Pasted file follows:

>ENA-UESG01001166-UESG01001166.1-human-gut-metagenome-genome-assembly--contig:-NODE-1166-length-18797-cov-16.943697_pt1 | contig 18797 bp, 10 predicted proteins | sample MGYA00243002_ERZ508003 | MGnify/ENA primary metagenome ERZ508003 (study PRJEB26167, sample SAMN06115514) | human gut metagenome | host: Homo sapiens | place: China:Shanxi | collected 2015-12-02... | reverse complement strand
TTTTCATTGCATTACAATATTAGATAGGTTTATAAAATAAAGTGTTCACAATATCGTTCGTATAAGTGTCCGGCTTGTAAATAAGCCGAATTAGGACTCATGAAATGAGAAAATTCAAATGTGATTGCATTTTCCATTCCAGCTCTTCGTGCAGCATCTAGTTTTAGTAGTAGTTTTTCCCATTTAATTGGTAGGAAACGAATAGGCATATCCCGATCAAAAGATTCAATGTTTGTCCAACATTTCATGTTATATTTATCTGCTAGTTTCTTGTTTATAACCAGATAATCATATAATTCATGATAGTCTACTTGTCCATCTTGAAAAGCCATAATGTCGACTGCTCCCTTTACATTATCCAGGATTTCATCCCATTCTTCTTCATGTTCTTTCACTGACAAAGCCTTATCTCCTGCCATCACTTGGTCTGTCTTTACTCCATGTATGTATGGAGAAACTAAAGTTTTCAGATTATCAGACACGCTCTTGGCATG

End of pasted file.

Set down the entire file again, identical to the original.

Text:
>ENA-UESG01001166-UESG01001166.1-human-gut-metagenome-genome-assembly--contig:-NODE-1166-length-18797-cov-16.943697_pt1 | contig 18797 bp, 10 predicted proteins | sample MGYA00243002_ERZ508003 | MGnify/ENA primary metagenome ERZ508003 (study PRJEB26167, sample SAMN06115514) | human gut metagenome | host: Homo sapiens | place: China:Shanxi | collected 2015-12-02... | reverse complement strand
TTTTCATTGCATTACAATATTAGATAGGTTTATAAAATAAAGTGTTCACAATATCGTTCGTATAAGTGTCCGGCTTGTAAATAAGCCGAATTAGGACTCATGAAATGAGAAAATTCAAATGTGATTGCATTTTCCATTCCAGCTCTTCGTGCAGCATCTAGTTTTAGTAGTAGTTTTTCCCATTTAATTGGTAGGAAACGAATAGGCATATCCCGATCAAAAGATTCAATGTTTGTCCAACATTTCATGTTATATTTATCTGCTAGTTTCTTGTTTATAACCAGATAATCATATAATTCATGATAGTCTACTTGTCCATCTTGAAAAGCCATAATGTCGACTGCTCCCTTTACATTATCCAGGATTTCATCCCATTCTTCTTCATGTTCTTTCACTGACAAAGCCTTATCTCCTGCCATCACTTGGTCTGTCTTTACTCCATGTATGTATGGAGAAACTAAAGTTTTCAGATTATCAGACACGCTCTTGGCATG